Partition of excreted nitrogen, sulphur, and phosphorus between the faeces and urine of sheep being fed pasture

N. J. Barrow, L. J. Lambourne

Research output: Contribution to journalArticle

45 Citations (Scopus)

Abstract

Merino wethers in metabolism cages were fed a range of pasture samples at a level sufficient to maintain body weight nearly constant. The quantities of food eaten and of faeces and urine produced were recorded. The nitrogen, sulphur, and phosphorus contents of the feed and of the faeces and urine were determined. The phosphorus content of the faeces was further fractionated into organic and inorganic forms.Faecal excretion of nitrogen, sulphur, and organic phosphorus per unit of feed eaten was not significantly affected by the nitrogen, sulphur, or phosphorus content (respectively) of the feed eaten, nor by the level of feed intake. Average values were 0 • 835 g of nitrogen, 0 • 114 g of sulphur, and 0 • 059 g of organic phosphorus per 100 g of dry matter eaten. The remainder of the nitrogen and sulphur was excreted in the urine, and hence the proportion excreted in the urine depended on the nitrogen or sulphur content (respectively) of the feed. Most of the remainder of the phosphorus was excreted in the inorganic form in the faeces, and hence the proportion of the faecal phosphorus in inorganic form depended on the phosphorus content of the feed. However, these proportions also depended on the level of feed intake, especially if this was so low that the animal was in negative balance.Because the nitrogen/sulphur ratio of faeces (and also of wool) was smaller than that of the feed, the nitrogen/sulphur ratio of the urine tended to be larger than that of the feed.The sulphur and phosphorus contents of faeces, although correlated with digestibility, were inferior to nitrogen as an indicator of digestibility and were too highly correlated with nitrogen to be of much value as additional measures.

Original languageEnglish
Pages (from-to)461-471
Number of pages11
JournalAustralian Journal of Agricultural Research
Volume13
Issue number3
DOIs
Publication statusPublished - 1 Jan 1962

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Sulfur
Feces
Phosphorus
Sheep
sulfur
Nitrogen
urine
feces
pastures
Urine
sheep
phosphorus
nitrogen
feed intake
digestibility
Wool
inorganic phosphorus
Merino
wool
cages

Cite this

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title = "Partition of excreted nitrogen, sulphur, and phosphorus between the faeces and urine of sheep being fed pasture",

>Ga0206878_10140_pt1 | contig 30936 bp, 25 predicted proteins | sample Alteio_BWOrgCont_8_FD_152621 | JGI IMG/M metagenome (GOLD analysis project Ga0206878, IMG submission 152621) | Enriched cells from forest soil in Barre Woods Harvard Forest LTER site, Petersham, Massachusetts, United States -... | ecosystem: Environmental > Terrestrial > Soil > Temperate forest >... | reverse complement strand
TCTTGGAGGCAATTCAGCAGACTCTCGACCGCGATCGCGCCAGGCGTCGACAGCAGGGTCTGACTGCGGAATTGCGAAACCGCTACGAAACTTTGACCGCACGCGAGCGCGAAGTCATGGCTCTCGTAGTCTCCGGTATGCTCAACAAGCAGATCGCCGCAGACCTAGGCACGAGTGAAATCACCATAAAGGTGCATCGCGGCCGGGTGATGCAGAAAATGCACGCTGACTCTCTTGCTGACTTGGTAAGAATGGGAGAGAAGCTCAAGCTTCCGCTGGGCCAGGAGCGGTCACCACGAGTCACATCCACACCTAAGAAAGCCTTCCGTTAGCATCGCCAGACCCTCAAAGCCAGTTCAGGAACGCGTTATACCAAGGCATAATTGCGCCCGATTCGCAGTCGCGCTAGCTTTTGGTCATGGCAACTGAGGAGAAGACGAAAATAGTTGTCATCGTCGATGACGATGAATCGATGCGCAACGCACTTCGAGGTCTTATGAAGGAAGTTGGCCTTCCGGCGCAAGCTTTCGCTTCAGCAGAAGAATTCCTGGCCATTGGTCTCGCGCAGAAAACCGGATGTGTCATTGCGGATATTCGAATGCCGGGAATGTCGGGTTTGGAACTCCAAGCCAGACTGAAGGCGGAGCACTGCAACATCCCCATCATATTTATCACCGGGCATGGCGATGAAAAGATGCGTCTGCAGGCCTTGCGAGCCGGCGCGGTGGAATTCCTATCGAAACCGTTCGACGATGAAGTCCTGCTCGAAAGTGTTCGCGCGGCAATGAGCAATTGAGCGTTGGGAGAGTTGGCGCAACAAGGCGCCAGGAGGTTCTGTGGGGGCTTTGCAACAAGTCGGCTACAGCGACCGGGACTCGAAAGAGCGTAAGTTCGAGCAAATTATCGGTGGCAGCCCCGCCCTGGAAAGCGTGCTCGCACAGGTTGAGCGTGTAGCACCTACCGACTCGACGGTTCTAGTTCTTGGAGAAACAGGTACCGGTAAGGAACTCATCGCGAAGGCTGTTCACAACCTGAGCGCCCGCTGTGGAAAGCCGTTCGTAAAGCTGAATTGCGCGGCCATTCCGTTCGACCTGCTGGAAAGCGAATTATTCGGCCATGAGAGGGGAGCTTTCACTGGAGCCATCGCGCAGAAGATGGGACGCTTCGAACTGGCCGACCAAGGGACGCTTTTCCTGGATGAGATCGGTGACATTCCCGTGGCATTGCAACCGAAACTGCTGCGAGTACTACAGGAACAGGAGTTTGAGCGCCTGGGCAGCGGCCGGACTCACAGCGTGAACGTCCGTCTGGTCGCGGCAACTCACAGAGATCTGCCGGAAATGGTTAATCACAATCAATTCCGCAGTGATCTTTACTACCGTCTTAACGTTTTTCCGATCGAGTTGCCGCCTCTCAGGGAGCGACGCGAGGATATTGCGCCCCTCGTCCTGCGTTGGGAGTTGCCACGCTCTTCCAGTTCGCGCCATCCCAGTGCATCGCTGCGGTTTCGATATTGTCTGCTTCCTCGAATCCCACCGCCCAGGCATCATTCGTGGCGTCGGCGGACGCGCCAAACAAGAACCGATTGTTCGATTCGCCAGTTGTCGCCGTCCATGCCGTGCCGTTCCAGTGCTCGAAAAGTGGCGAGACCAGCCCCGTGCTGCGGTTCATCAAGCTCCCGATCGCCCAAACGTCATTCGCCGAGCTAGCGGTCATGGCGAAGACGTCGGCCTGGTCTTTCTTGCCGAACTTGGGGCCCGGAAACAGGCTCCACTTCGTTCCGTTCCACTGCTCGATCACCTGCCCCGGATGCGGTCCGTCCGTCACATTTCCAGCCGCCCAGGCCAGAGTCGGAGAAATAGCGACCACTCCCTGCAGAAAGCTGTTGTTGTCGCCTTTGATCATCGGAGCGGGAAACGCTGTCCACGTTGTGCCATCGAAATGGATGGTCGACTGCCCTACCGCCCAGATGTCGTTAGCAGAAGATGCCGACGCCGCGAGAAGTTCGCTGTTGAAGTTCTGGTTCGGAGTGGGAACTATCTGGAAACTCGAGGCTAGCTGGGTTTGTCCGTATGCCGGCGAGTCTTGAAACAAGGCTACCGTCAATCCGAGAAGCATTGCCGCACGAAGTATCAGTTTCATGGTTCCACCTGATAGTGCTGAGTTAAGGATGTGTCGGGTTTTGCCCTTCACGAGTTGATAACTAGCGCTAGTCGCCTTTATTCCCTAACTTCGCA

abstract = "Merino wethers in metabolism cages were fed a range of pasture samples at a level sufficient to maintain body weight nearly constant. The quantities of food eaten and of faeces and urine produced were recorded. The nitrogen, sulphur, and phosphorus contents of the feed and of the faeces and urine were determined. The phosphorus content of the faeces was further fractionated into organic and inorganic forms.Faecal excretion of nitrogen, sulphur, and organic phosphorus per unit of feed eaten was not significantly affected by the nitrogen, sulphur, or phosphorus content (respectively) of the feed eaten, nor by the level of feed intake. Average values were 0 • 835 g of nitrogen, 0 • 114 g of sulphur, and 0 • 059 g of organic phosphorus per 100 g of dry matter eaten. The remainder of the nitrogen and sulphur was excreted in the urine, and hence the proportion excreted in the urine depended on the nitrogen or sulphur content (respectively) of the feed. Most of the remainder of the phosphorus was excreted in the inorganic form in the faeces, and hence the proportion of the faecal phosphorus in inorganic form depended on the phosphorus content of the feed. However, these proportions also depended on the level of feed intake, especially if this was so low that the animal was in negative balance.Because the nitrogen/sulphur ratio of faeces (and also of wool) was smaller than that of the feed, the nitrogen/sulphur ratio of the urine tended to be larger than that of the feed.The sulphur and phosphorus contents of faeces, although correlated with digestibility, were inferior to nitrogen as an indicator of digestibility and were too highly correlated with nitrogen to be of much value as additional measures.",
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Partition of excreted nitrogen, sulphur, and phosphorus between the faeces and urine of sheep being fed pasture. / Barrow, N. J.; Lambourne, L. J.

In: Australian Journal of Agricultural Research, Vol. 13, No. 3, 01.01.1962, p. 461-471.

Research output: Contribution to journalArticle

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